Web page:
The Treasurer delivered the 2022-2023 Federal Budget on Tuesday 29 March 2022.
Being a pre-election budget, it heavily focused on short-term measures providing a relief for the cost of living pressures as a result of pandemic, natural disasters and global issues.
Below are the key measures in the Budget that are likely to affect doctors and medical businesses.
Technology Investment Boost
Medical businesses with aggregated annual turnover less than $50 million will be able to claim a bonus 20% tax deduction for business expenses and depreciating assets that support digital uptake. such as cloud service subscription, portable payment devices, cyber security, accounting and e-invoicing software and web design.
The Technology Investment Boost will apply to eligible expenditure incurred between 7:30pm (AEDT) on 29 March 2022 (Budget night) and 30 June 2023. It will be capped at $100,000 of the expenditure per year.
If the expenditure is incurred by 30 June 2022, the extra 20% boost will be claimable in tax returns for the following financial year (2023). If the expenditure is incurred between 1 July 2022 and 30 June 2023, the boost will be claimable for the same financial year in which the expenditure is incurred.
Skills and Training Boost
Medical businesses with aggregated annual turnover of less than $50 million will be able to deduct an additional 20 per cent of expenditure incurred on external training courses provided to their employees.
The Skills and Training Boost will apply to eligible expenditure incurred between 7:30pm (AEDT) on 29 March 2022 (Budget night) and 30 June 2024. To be eligible for the boost, the external training courses will need to be provided to employees in Australia or online, and delivered by entities registered in Australia. Some expenditure will be excluded, including in-house or on-the-job training and expenditure on external training courses for persons other than employees.
The boost amount for eligible expenditure incurred by 30 June 2022 will be claimed in tax returns for the following financial year (2023). The boost for eligible expenditure incurred between 1 July 2022 and 30 June 2024, will be claimed for the financial year in which the expenditure is incurred.
Patent Box Regime expansion for medical and biotechnology innovations
The Patent Box Regime was introduced in the 2021-2022 Budget to stimulate medical and biotechnological innovation. The regime proposed that, from 1 July 2022, income derived by corporate entities from Australian patents in the medical and biotechnology sectors would be taxed at a concessional rate of 17% rather than the corporate tax rate for base rate entities of 25% or the full corporate tax rate of 30%.
Initially, only granted patents which were applied for after the 2021–22 Budget night were proposed to be eligible. In the 2022-2023 Budget, the Government announced that the regime will be extended to include patents granted or issued after 11 May 2021.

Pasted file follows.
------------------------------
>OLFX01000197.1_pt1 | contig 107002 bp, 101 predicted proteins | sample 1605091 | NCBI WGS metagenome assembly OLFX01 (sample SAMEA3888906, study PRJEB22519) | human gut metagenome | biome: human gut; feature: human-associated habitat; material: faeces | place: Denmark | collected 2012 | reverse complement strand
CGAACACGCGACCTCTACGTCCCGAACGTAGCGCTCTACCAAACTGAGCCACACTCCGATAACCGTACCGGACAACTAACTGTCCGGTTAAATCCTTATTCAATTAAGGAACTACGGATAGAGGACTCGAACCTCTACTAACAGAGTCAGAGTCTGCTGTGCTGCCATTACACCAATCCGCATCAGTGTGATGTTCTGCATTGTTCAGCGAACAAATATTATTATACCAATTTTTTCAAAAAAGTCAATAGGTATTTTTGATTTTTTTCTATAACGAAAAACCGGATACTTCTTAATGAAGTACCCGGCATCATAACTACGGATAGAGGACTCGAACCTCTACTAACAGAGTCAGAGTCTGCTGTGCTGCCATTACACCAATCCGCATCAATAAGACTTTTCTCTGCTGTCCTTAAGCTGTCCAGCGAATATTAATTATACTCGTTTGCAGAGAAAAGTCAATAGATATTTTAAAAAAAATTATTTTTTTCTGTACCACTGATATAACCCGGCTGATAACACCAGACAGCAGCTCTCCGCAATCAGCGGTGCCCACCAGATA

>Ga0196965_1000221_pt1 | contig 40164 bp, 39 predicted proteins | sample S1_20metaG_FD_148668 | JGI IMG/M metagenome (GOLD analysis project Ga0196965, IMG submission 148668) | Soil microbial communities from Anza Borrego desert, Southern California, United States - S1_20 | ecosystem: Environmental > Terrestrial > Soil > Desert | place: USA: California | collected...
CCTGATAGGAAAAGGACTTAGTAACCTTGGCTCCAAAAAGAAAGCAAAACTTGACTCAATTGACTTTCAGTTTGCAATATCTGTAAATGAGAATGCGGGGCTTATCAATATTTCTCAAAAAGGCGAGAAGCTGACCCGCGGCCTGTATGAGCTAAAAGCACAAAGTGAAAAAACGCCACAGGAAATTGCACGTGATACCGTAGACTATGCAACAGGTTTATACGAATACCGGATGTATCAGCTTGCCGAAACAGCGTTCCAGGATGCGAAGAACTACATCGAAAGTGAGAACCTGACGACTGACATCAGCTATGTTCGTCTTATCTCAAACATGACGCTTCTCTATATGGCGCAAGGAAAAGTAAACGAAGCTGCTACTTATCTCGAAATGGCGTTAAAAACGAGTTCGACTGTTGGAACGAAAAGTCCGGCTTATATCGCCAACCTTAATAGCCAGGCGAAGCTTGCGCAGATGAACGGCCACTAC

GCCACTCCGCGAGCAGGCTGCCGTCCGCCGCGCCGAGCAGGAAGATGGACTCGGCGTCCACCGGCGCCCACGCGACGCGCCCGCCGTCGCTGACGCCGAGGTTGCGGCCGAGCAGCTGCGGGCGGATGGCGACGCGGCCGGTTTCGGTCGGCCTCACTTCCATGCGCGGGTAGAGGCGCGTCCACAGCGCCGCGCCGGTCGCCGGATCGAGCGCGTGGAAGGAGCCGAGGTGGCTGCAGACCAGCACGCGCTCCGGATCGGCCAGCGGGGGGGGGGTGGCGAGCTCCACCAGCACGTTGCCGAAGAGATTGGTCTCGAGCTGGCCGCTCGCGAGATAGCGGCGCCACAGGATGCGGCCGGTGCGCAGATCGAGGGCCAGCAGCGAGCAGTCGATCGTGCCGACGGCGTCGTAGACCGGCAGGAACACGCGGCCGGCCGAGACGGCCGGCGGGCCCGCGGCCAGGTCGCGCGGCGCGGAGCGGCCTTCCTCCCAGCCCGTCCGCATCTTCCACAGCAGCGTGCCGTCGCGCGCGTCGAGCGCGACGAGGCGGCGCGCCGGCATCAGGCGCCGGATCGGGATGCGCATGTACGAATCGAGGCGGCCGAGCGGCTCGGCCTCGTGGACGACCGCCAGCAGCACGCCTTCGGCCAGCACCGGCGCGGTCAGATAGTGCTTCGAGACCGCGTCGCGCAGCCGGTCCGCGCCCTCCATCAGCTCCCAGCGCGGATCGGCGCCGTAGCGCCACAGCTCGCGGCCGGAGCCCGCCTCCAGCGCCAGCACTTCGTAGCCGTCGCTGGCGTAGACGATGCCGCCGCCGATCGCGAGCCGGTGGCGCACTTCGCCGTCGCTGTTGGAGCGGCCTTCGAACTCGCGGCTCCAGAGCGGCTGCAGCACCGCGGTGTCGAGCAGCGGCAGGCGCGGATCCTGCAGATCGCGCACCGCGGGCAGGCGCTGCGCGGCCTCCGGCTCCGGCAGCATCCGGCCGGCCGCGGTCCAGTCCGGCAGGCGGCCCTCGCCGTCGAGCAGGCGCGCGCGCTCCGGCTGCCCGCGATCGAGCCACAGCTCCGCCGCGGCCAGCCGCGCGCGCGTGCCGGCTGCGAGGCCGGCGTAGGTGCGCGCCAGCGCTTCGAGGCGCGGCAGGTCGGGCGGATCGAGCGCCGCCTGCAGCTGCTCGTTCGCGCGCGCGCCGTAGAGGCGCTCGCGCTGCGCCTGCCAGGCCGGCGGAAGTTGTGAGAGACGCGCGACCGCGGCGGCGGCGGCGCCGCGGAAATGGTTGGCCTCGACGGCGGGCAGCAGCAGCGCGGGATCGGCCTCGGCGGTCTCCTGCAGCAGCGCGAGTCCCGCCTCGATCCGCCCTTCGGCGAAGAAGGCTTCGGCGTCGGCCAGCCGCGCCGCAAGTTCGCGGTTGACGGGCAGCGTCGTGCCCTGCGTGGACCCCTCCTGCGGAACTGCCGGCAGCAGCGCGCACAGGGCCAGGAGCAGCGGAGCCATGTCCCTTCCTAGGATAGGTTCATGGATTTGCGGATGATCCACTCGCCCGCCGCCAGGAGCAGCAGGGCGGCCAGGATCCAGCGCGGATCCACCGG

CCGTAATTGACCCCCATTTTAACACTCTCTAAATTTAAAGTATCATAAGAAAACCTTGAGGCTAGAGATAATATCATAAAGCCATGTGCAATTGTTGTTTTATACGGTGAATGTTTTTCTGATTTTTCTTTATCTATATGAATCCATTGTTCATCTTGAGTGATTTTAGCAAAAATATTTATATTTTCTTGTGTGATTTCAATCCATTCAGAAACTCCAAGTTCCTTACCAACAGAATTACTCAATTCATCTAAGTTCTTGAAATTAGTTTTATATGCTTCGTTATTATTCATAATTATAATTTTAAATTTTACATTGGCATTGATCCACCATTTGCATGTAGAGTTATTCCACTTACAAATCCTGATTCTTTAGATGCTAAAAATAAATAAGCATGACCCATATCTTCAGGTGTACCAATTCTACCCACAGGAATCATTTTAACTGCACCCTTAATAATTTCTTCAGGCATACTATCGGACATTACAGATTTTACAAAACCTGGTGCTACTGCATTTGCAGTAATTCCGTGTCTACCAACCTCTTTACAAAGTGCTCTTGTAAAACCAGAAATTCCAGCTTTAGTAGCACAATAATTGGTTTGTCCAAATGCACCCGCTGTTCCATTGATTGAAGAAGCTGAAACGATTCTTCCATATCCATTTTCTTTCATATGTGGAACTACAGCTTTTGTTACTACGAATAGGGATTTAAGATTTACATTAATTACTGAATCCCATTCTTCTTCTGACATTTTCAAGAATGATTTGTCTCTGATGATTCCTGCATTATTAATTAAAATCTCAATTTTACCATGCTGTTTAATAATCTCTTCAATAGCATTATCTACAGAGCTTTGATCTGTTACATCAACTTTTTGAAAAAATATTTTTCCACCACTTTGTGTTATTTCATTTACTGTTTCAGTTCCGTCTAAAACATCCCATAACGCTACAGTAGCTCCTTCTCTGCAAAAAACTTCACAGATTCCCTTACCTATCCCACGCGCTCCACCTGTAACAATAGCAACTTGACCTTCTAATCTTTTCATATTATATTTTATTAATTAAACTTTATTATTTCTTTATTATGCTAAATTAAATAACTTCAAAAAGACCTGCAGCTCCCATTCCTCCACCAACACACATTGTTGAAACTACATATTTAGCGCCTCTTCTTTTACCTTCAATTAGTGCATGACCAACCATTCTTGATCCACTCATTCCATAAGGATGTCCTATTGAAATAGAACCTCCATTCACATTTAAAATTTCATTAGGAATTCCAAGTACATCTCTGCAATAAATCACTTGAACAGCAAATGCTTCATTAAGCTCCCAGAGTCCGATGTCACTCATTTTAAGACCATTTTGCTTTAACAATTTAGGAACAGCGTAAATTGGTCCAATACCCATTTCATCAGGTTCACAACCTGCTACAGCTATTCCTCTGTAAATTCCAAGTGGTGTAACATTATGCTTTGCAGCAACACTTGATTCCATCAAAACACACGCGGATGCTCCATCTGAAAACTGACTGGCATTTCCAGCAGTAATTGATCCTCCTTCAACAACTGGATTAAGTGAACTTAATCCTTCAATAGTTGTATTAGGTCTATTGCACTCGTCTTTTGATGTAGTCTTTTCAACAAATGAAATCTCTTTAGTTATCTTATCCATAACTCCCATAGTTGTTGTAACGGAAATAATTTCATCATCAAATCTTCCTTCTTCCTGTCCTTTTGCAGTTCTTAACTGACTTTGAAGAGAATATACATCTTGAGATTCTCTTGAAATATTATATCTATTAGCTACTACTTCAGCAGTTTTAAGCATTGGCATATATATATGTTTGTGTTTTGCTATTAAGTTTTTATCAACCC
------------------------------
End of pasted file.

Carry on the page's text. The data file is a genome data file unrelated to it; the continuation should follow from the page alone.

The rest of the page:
The Government will also now allow standard patents granted by IP Australia, utility patents issued by the United States Patent and Trademark Office (USPTO), and European patents granted under the European Patent Convention (EPC) to be eligible for the regime. However, concessional tax treatment under the patent box will only apply to the extent that the R&D occurred in Australia.
Low and Medium Income Tax Offset increase
Doctors with taxable income of less than $126,000 will benefit from additional $420 Cost of Living Tax Offset, which will increase the Low and Medium Income Tax Offset (LMITO) to a maximum of $1,500.
The maximum amount of LMITO is available to Australian tax residents with taxable income between $48,000 and $90,000. The offset is reduced by 3 cents for every dollar of income above $90,000 and phases out completely once the income is reached $126,000.
It is important to note that LMITO is a non-refundable tax offset, which means it can only reduce your tax to zero. Any excess offset amount is not refunded to you.
Tax Deductibility and FBT exemption for COVID-19 tests
The Government announced that the costs of taking a COVID-19 test to attend a place of work are tax deductible for individuals from 1 July 2021. In making these costs tax deductible, the Government also proposed to ensure Fringe Benefits Tax (FBT) will not be incurred by medical businesses where COVID-19 tests are provided to employees for this purpose.
Other 2022-2023 Budget measures
Other 2022-2023 Budget measures that may affect doctors and medical businesses include:
– Expansion of Home Guarantee Scheme for first home buyers by increasing the number of places per year
– Reducing Fuel Excise rate by half (from 44.2 to 22.1 cents per litre) for 6 months from 30 March to 28 September
– Enhancing Paid Parental Leave to provide more flexibility to working parents
– Expansion of Single Touch Payroll data sharing to allow the ATO to share data with State and Territory Revenue Offices
– Extension of the ATO’s Tax Avoidance Taskforce to target tax avoidance by private groups, trusts and high wealth individuals
– Making COVID-19 business grants non-assessable non-exempt until 30 June 2022
If you have any questions about how these measures will affect you and your medical business, contact Prism Accounting to make an appointment with a Medical Accounting specialist.